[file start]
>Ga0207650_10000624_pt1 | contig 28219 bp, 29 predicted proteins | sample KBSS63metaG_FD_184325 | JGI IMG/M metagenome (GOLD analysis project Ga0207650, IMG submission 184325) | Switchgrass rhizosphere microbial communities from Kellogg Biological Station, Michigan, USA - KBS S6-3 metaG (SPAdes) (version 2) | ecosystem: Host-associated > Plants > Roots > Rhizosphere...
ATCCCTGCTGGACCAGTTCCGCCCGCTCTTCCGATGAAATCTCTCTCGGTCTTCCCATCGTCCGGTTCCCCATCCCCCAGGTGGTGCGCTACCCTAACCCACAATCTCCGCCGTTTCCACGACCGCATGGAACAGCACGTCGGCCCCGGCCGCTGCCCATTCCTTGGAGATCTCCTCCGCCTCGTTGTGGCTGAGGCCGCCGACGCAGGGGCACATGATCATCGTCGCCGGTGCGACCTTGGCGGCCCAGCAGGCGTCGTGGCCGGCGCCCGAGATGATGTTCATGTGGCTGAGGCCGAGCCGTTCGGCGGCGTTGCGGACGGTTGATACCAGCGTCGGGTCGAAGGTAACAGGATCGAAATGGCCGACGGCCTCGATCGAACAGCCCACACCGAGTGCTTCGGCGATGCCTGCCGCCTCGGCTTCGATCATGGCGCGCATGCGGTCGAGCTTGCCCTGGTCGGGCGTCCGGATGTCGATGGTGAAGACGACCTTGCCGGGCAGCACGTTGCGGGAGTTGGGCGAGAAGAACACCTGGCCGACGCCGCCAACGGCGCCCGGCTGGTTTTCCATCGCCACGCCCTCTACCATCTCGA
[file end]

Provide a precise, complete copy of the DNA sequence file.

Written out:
>Ga0207650_10000624_pt1 | contig 28219 bp, 29 predicted proteins | sample KBSS63metaG_FD_184325 | JGI IMG/M metagenome (GOLD analysis project Ga0207650, IMG submission 184325) | Switchgrass rhizosphere microbial communities from Kellogg Biological Station, Michigan, USA - KBS S6-3 metaG (SPAdes) (version 2) | ecosystem: Host-associated > Plants > Roots > Rhizosphere...
ATCCCTGCTGGACCAGTTCCGCCCGCTCTTCCGATGAAATCTCTCTCGGTCTTCCCATCGTCCGGTTCCCCATCCCCCAGGTGGTGCGCTACCCTAACCCACAATCTCCGCCGTTTCCACGACCGCATGGAACAGCACGTCGGCCCCGGCCGCTGCCCATTCCTTGGAGATCTCCTCCGCCTCGTTGTGGCTGAGGCCGCCGACGCAGGGGCACATGATCATCGTCGCCGGTGCGACCTTGGCGGCCCAGCAGGCGTCGTGGCCGGCGCCCGAGATGATGTTCATGTGGCTGAGGCCGAGCCGTTCGGCGGCGTTGCGGACGGTTGATACCAGCGTCGGGTCGAAGGTAACAGGATCGAAATGGCCGACGGCCTCGATCGAACAGCCCACACCGAGTGCTTCGGCGATGCCTGCCGCCTCGGCTTCGATCATGGCGCGCATGCGGTCGAGCTTGCCCTGGTCGGGCGTCCGGATGTCGATGGTGAAGACGACCTTGCCGGGCAGCACGTTGCGGGAGTTGGGCGAGAAGAACACCTGGCCGACGCCGCCAACGGCGCCCGGCTGGTTTTCCATCGCCACGCCCTCTACCATCTCGA